In another story about how bicycles are changing the world, this article from Bicycle Newswire tells of how Bicycle Empowerment Network Namibia launched a bicycle ambulance manufacturing plant in that nation's capital. The bicycle ambulance is basically a "stretcher on wheels," and is not intended to replace motorized ambulances, but to fill a gap where no services are provided. In other African countries where bicycle ambulances are in use, there have been marked declines in infant and maternal mortality rates.

On a lighter note, we came across this site, but we're not exactly sure what it means:
http://barackobamaisyournewbicycle.com

Tuesday, April 15, 2008

Monday, April 14, 2008

Scott quoted in BRAIN

Century Cycles' owner Scott Cowan was quoted in a recent article in Bicycle Retailer and Industry News. The brief article was a report on the Raleigh Heron Council Dealers trip to China this past February. Read the full article...

Sunday, April 13, 2008

Biking with Bush

Seems the U.S. president isn't the only world leader who enjoys cycling. Danish prime minister Anders Fogh Rasmussen joined George W. Bush for a mountain-bike ride on his Texas ranch in early March and didn't even break a sweat, according to the prez. Rasmussen, who had been discussing NATO commitments to Afghanistan, climate change and Iraq with Bush, demurred, "You made me work very hard out htere on the terrific mountain bike trails on your wonderful ranch," the Danish leader said, adding that he considered cycling symbolic "of the close and strong ties between the United States and Denmark." (Source: Bicycle Retailer and Industry News, 04/01/08)


Other news we saw this week....

  • Funnyman Will Arnett gets around Manhattan on a bike -- Ecorazzi
  • Sun Newspapers' Mark Holan on Lorain county bike trails -- Sun Newspapers
  • Actor Russell Crowe rides around Beverly Hills -- Just Jared
  • Another beautiful woman rides an Amsterdam -- YouTube

Ohio Bike Buddies


Would you like to ride your bicycle to work but think you’d feel more comfortable if you had a riding companion? OhioBikeBuddies is an online matching service that can help you find fellow bike commuters. Go to www.ohiobikebuddies.com for more information and to sign up. It's free, and the site also includes links to information about safety tips, training, and planning.


Bicycle Commuting Advantages:

  • It’s great exercise
  • Saves money on fuel, tolls and parking
  • Reduces air pollution
  • Reduces traffic congestion
  • Reduces need for parking spaces

Saturday, April 12, 2008

Our latest eNewsletter

The latest edition of the Century Cycles eNewsletter was sent out yesterday. If you didn't get it, you can read it online here. If you'd like to sign up to receive it in your Inbox automatically, you can do so here.

Friday, April 11, 2008

The Shoe Tree of Chagrin Falls

You never know what sights you will end up seeing while out on a bike ride, and sometimes in the unlikeliest of places. You would expect to see something like this near a college campus, but I came across this in a quiet neighborhood on Savage Rd in Bainbridge, just outside of Chagrin Falls:

Every manner of shoe was represented, from sneakers, sandals, hiking boots, golf spikes, even a pair of ski boots.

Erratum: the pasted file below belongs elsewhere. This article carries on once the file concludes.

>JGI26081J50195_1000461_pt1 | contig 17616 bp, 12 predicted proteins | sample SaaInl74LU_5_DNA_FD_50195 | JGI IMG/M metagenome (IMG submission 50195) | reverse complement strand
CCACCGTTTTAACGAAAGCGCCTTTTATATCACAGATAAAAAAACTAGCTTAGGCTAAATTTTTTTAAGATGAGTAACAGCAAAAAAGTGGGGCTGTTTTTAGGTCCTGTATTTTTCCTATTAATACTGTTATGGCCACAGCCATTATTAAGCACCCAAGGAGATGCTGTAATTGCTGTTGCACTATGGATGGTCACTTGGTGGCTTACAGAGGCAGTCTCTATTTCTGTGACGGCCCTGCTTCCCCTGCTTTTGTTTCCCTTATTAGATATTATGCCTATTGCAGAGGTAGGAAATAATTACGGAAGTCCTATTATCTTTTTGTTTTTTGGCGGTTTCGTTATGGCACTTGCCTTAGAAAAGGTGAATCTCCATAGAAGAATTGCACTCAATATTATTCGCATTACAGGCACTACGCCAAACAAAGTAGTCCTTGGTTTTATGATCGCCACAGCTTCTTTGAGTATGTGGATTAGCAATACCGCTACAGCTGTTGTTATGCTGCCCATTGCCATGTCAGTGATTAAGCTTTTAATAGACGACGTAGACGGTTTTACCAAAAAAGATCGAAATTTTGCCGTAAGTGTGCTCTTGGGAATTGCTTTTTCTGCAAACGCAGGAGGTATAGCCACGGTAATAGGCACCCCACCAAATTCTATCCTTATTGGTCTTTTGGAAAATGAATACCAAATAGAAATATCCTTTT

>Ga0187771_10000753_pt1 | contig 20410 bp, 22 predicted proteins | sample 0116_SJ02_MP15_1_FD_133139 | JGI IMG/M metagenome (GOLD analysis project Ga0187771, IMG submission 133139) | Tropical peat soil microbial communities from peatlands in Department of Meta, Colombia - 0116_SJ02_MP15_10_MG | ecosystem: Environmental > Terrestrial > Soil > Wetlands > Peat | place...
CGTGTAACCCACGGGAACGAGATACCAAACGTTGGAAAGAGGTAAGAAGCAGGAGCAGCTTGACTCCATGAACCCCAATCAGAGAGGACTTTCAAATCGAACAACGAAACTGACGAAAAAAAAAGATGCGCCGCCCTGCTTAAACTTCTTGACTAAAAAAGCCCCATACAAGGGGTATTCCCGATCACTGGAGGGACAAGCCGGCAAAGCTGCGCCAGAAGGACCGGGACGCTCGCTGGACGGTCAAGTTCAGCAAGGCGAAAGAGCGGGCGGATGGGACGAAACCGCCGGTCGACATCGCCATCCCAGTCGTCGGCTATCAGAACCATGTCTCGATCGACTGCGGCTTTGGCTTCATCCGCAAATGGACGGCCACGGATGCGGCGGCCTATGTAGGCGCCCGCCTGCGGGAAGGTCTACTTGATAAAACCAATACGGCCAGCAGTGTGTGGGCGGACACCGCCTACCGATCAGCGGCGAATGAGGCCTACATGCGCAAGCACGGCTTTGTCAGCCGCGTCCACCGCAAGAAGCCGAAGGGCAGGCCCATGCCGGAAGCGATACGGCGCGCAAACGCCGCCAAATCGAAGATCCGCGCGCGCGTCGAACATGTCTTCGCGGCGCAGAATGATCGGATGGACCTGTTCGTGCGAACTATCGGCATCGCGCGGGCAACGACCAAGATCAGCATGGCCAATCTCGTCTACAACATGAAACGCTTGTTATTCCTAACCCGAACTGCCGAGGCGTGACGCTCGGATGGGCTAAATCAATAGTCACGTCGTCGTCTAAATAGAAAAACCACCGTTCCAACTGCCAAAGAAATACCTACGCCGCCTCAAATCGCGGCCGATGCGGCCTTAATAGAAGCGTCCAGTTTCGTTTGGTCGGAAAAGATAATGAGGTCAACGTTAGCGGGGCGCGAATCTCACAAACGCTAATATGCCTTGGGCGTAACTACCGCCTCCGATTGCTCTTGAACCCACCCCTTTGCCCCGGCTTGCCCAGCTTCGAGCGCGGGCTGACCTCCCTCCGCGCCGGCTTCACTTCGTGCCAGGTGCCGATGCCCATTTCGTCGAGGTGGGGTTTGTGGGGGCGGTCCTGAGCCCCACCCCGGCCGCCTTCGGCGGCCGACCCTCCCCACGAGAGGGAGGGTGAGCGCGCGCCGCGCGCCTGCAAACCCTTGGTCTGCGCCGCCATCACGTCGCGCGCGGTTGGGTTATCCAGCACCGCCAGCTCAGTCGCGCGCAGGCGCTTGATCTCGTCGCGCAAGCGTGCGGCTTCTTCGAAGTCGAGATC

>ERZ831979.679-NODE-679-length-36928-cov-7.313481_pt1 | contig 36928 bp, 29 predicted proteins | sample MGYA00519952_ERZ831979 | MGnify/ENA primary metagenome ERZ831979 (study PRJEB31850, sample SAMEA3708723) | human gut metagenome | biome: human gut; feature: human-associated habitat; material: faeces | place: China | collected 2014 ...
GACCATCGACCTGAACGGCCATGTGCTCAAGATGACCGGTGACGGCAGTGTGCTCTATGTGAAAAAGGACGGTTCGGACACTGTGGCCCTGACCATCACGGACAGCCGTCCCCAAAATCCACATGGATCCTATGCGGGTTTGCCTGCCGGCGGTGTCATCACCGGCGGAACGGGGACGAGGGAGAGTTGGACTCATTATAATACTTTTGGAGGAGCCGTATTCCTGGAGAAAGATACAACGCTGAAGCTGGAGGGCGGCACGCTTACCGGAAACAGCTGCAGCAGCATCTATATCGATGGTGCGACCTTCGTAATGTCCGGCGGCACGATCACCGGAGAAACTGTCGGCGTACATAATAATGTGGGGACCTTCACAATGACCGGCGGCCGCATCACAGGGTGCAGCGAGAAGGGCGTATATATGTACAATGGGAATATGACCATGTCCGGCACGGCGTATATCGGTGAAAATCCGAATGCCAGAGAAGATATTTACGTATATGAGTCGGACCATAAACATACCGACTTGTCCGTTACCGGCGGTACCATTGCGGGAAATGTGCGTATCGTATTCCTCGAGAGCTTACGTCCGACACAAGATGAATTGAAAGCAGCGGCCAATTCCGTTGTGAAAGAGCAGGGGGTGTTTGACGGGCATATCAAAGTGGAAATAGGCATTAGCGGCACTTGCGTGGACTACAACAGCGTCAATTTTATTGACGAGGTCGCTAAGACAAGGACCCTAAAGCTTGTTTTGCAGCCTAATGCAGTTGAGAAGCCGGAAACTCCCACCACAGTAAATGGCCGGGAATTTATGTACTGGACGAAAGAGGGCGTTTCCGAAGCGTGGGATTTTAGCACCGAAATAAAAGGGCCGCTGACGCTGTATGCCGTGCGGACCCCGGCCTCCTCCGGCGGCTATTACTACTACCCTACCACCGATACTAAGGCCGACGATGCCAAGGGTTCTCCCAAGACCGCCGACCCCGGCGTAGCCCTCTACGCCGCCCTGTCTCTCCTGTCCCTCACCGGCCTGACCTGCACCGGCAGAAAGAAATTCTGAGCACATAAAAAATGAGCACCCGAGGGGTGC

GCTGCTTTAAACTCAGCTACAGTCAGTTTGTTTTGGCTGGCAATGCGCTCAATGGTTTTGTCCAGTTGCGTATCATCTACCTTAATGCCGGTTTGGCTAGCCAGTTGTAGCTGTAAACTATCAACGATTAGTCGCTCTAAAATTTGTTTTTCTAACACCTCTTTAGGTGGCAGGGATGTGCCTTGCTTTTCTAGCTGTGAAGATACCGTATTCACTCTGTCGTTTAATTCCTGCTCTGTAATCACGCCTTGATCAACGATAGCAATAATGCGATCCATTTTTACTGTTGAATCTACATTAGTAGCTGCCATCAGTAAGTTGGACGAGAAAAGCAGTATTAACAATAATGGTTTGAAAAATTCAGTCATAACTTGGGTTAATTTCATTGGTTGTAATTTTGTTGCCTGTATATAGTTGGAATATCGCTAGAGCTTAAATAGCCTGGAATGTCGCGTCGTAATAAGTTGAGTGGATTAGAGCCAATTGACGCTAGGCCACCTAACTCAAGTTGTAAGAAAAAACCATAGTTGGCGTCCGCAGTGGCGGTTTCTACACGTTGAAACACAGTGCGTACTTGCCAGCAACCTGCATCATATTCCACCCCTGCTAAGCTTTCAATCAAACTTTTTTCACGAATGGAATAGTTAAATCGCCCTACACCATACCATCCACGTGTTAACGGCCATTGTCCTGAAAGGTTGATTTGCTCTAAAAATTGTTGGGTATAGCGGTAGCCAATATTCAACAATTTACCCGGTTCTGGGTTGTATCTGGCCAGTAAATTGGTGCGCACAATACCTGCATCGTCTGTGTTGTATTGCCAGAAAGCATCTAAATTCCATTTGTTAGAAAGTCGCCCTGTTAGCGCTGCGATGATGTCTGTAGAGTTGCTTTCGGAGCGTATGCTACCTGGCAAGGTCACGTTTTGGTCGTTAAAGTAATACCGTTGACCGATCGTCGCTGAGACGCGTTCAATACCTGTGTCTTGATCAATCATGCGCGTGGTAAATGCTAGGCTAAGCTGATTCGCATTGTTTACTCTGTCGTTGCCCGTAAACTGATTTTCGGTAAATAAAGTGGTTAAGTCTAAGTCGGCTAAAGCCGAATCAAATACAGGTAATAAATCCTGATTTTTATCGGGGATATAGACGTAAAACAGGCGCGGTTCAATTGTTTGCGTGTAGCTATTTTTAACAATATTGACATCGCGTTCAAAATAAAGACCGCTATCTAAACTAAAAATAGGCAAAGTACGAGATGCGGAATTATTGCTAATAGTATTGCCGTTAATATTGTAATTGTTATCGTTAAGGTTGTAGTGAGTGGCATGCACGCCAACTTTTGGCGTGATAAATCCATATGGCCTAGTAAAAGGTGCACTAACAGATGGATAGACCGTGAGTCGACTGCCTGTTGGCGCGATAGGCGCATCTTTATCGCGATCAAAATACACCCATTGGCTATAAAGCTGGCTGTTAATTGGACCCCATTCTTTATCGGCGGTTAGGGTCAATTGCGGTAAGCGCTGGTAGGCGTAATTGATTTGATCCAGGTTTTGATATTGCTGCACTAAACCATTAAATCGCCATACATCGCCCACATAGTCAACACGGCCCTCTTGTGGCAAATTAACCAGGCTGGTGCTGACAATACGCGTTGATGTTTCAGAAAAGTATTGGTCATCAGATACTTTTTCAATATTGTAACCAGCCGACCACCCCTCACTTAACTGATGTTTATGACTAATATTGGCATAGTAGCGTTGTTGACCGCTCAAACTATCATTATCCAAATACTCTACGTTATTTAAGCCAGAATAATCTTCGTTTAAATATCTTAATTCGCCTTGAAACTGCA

What I wonder is what is the story behind this roadside curiosity? Is it a neighborhood tradition, or a school prank that is grudgingly tolerated by the local residents?

If you live in that neighborhood and know the deal, drop me a note and fill us in!

Thursday, April 10, 2008

Tech Talk: Give Me a Brake

Often we get customers coming in to buy replacement brake pads for their bikes. The best course of action in this case is to have your bike with you so that we can identify with 100% certainty that we're giving you the correct parts, but it does help to be familiar with what kind of brakes you have, so that in a pinch, you have an idea of how your brakes work and what kind of parts to look for.


The most common type of brake found on most modern hybrid and mountain bikes is the linear-pull brake. These are sometimes called "V-brakes," although that name is actually trademarked by Shimano for their version of linear-pull brakes. These brakes have excellent stopping power, are easy to adjust, and have a quick-disconnect feature that makes it easy to clear the brake pads out of the way when installing or removing your wheel. Linear-pull brakes are mounted using a set of posts that are built into the frame of the bicycle, one pair on the front fork, and the other pair on the rear seat stays.










Cantilever brakes were common on older mountain bikes and hybrids, but are still commonly found on modern touring and cyclocross bikes. These brakes are distinguished by two roughly L-shaped calipers on either side of the rim, connected by the brake cable, which is pulled vertically away from the wheel. Cantilever brakes provide better mud clearance compared to linear-pull brakes. They are also easy to disconnect for wheel removal. The only downside to cantilever brakes is that they require an additional "cable stop" for the brake housing to pull against. This cable stop is sometimes provided as an integrated part of the bike's frame, but can also be an add-on bracket type of device. The mounting posts on the bike frame for cantilever brakes are the same as those used for linear-pull brakes.